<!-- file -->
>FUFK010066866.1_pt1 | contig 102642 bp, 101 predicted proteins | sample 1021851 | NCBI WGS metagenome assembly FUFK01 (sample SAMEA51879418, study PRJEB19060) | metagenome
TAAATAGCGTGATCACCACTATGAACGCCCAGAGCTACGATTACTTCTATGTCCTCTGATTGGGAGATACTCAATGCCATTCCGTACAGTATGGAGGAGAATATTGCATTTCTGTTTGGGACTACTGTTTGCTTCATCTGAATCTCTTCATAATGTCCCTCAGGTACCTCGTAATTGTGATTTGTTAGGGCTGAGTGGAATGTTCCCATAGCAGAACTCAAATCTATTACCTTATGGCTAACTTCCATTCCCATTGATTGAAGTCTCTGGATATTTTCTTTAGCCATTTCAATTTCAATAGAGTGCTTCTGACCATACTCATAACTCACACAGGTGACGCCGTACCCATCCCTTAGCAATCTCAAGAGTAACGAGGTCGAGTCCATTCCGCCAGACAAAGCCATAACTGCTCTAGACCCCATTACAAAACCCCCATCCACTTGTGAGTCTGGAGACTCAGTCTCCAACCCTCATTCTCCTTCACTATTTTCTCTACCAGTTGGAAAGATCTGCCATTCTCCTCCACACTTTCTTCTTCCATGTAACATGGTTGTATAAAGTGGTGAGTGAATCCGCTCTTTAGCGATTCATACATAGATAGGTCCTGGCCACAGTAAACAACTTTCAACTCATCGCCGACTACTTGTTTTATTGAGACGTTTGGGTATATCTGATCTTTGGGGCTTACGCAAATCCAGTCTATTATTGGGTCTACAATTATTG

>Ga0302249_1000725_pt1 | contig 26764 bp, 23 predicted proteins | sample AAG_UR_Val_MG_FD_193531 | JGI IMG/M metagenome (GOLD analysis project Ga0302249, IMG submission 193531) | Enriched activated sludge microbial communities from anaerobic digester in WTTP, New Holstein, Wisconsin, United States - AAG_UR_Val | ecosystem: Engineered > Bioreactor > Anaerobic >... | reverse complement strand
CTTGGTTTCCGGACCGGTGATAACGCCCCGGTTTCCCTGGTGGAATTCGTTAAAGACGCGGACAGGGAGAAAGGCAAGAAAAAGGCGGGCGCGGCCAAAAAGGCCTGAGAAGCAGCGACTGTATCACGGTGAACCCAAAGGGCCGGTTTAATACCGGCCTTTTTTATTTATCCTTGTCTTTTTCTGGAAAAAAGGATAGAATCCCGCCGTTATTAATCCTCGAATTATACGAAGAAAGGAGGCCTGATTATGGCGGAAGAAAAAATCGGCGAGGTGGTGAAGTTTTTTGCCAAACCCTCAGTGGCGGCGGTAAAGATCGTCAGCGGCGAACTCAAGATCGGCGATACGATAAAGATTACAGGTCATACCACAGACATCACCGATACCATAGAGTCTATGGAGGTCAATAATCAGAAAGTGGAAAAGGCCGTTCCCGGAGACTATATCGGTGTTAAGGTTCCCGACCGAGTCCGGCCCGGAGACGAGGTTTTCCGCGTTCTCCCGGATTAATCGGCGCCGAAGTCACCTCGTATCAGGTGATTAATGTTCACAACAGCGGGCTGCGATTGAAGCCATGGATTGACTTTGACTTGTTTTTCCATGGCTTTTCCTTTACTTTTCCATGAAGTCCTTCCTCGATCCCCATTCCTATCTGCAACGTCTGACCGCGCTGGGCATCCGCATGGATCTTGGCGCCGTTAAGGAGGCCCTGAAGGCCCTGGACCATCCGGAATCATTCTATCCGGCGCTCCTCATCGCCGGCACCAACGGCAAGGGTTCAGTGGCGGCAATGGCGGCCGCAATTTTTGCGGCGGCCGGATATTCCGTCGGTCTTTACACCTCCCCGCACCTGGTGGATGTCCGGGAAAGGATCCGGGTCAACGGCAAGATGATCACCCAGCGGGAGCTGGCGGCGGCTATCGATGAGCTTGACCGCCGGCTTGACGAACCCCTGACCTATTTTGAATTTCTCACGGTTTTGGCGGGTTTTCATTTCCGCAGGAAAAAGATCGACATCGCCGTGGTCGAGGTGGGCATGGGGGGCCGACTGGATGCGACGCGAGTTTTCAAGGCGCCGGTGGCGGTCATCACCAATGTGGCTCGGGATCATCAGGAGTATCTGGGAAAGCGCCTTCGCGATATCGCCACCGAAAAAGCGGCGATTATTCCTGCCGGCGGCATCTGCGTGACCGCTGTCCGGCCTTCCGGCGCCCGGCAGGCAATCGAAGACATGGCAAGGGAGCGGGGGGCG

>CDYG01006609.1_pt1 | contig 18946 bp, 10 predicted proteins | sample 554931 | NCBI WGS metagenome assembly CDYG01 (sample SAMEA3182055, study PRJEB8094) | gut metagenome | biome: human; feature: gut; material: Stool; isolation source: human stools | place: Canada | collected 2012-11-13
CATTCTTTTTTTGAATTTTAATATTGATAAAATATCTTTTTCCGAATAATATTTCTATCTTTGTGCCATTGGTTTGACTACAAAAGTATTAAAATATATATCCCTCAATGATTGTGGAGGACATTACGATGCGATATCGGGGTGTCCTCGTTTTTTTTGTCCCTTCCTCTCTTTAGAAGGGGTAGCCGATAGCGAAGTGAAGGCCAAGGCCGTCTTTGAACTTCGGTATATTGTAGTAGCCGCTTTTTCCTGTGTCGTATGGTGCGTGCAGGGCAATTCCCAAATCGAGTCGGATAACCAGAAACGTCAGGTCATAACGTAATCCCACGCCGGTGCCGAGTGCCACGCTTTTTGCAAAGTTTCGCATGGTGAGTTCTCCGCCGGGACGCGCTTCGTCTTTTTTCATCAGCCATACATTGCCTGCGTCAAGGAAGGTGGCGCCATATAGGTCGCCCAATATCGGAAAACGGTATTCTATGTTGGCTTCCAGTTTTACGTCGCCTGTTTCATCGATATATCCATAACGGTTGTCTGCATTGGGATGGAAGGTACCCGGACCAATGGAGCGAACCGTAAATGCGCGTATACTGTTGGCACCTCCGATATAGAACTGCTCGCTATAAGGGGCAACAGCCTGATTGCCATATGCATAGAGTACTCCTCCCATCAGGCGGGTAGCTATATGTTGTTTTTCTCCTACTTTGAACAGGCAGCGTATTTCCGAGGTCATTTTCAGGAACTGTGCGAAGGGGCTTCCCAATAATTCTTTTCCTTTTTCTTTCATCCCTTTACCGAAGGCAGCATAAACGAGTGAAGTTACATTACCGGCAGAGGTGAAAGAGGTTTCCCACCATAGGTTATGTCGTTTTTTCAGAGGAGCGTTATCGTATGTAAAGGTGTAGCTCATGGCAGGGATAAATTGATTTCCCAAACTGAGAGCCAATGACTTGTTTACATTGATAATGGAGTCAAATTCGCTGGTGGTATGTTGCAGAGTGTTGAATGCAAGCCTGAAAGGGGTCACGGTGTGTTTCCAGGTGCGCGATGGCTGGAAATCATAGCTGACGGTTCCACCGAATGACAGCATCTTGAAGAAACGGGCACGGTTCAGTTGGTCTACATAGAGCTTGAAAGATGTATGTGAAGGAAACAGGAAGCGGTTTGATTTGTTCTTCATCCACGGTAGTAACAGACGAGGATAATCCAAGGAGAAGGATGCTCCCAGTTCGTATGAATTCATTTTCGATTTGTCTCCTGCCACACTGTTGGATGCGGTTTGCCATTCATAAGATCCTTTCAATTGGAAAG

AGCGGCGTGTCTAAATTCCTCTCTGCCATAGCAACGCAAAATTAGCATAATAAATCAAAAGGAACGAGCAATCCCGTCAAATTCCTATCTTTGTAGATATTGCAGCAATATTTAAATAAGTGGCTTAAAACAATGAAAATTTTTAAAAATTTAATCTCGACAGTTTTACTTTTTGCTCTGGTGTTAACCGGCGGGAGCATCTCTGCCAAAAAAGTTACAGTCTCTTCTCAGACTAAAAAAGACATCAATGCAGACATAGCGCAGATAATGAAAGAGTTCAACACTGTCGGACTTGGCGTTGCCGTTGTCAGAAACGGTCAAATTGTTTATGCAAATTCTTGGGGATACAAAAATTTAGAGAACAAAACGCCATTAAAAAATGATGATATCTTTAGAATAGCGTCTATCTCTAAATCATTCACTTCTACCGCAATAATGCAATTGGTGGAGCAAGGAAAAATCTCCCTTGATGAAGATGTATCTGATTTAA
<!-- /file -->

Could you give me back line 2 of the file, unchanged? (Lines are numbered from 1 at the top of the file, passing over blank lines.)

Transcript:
TAAATAGCGTGATCACCACTATGAACGCCCAGAGCTACGATTACTTCTATGTCCTCTGATTGGGAGATACTCAATGCCATTCCGTACAGTATGGAGGAGAATATTGCATTTCTGTTTGGGACTACTGTTTGCTTCATCTGAATCTCTTCATAATGTCCCTCAGGTACCTCGTAATTGTGATTTGTTAGGGCTGAGTGGAATGTTCCCATAGCAGAACTCAAATCTATTACCTTATGGCTAACTTCCATTCCCATTGATTGAAGTCTCTGGATATTTTCTTTAGCCATTTCAATTTCAATAGAGTGCTTCTGACCATACTCATAACTCACACAGGTGACGCCGTACCCATCCCTTAGCAATCTCAAGAGTAACGAGGTCGAGTCCATTCCGCCAGACAAAGCCATAACTGCTCTAGACCCCATTACAAAACCCCCATCCACTTGTGAGTCTGGAGACTCAGTCTCCAACCCTCATTCTCCTTCACTATTTTCTCTACCAGTTGGAAAGATCTGCCATTCTCCTCCACACTTTCTTCTTCCATGTAACATGGTTGTATAAAGTGGTGAGTGAATCCGCTCTTTAGCGATTCATACATAGATAGGTCCTGGCCACAGTAAACAACTTTCAACTCATCGCCGACTACTTGTTTTATTGAGACGTTTGGGTATATCTGATCTTTGGGGCTTACGCAAATCCAGTCTATTATTGGGTCTACAATTATTG